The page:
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Tractor drivers could face voluntary roadworthiness test

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Two Years ago, the legislation regarding Tractor Weights and speeds was reviewed, extending weights to 31 t and maximum speeds to 25mph.

In a recent article by Farmers Weekly they reported that at the New Holland's Basildon Headquarters, the first in a series of workshops outlining potential changes in the law governing agricultural vehicles took place. 

The department's spokesman at the NAAC event said "it may be delayed due to the complications of Brexit".

The ability to carry extra wright could be linked to some form of voluntary road-worthiness testing and a potential revision in driver licensing. 

Operators of tractors running at higher weights may be subject to age restrictions and may have to obtain additional licences 

From January 2018, it looks likely any new tractors hitting UK roads will have to have stopping powers much closer to those of HGVs.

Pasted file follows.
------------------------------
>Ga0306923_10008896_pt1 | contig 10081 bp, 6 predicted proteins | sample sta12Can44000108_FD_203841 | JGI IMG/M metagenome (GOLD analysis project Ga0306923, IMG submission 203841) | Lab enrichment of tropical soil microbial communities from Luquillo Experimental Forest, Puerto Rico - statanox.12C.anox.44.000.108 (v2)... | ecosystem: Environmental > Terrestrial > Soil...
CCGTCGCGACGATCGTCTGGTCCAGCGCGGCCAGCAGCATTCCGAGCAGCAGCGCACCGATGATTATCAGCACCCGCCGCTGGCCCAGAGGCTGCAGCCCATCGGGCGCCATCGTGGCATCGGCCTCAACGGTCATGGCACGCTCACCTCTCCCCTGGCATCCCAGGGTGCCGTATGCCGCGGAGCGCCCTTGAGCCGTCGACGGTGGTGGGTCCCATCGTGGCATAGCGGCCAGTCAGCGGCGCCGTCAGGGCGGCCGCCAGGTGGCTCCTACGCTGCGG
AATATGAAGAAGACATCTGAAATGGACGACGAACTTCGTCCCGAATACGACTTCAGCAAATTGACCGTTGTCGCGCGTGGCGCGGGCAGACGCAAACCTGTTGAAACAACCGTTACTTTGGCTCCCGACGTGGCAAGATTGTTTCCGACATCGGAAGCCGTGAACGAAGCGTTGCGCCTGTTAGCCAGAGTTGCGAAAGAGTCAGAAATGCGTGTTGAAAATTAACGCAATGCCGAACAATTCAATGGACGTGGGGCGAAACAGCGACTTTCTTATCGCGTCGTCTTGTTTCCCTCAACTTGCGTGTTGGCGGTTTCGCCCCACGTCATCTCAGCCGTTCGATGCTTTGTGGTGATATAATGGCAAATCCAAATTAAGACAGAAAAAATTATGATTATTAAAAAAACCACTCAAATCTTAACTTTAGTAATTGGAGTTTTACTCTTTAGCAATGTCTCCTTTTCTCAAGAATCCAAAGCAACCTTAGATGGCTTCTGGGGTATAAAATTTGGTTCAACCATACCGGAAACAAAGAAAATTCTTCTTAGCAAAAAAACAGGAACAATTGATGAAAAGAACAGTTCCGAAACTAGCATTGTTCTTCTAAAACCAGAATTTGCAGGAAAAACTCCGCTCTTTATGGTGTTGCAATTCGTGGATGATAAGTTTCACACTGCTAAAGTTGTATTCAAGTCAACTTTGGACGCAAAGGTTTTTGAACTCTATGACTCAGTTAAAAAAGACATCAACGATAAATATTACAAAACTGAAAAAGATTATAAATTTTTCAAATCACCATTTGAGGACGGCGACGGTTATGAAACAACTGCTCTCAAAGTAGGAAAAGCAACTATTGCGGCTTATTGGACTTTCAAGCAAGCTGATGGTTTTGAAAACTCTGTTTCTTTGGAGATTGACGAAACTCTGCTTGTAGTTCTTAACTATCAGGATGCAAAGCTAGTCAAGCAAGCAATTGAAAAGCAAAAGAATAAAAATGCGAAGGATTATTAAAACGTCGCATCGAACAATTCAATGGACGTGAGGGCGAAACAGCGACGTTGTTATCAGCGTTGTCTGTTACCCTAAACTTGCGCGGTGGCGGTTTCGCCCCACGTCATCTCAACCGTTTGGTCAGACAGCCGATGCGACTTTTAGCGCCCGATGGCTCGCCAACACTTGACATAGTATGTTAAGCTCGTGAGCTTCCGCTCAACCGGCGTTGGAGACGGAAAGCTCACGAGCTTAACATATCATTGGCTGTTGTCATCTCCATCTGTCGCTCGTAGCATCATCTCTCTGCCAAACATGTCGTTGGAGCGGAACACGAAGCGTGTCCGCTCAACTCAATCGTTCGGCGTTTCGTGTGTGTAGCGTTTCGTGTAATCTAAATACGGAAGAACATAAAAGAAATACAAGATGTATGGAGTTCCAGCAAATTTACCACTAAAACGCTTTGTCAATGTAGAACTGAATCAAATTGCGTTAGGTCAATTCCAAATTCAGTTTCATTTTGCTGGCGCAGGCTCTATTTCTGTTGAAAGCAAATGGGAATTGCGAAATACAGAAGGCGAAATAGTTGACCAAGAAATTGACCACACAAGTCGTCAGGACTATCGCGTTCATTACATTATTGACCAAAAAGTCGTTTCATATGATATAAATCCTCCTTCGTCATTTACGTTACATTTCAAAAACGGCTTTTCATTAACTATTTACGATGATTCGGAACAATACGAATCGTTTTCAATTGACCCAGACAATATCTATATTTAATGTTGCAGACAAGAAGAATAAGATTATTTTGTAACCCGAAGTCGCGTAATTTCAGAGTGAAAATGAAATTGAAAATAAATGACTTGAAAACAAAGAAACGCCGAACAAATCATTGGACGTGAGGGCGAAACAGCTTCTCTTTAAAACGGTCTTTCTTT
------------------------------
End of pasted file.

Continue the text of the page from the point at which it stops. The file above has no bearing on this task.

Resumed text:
Later this year, it is likely that fast tractors will have to undergo annual roadworthiness testing and will probably be accompanied by a 15-mile travel limit. 

Farm tractors fall into a different tax category and will remain exempt.

There has also been a review of the driver licensing up for discussion by the police and there was an agreement that the current scheme allowing anyone with a car license to get behind the wheel of a tractor was not fit for purpose. 

Additional licence categories for heavier, higher speed tractors and an age restriction were options put forward.

Gepp and Sons have been serving the legal needs of the agricultural and rural community for may generations. Working closely alongside the Agricultural Team our highly motivated established Motor Crime Team's objective is quite simple , they work hard to keep their clients on the road.

If you require legal representation for any motoring offences please contact our specialist Crime Team on either 01245 228114 or bricer@gepp.co.uk.

This is not legal advice; it is intended to provide information of general interest about current legal issues.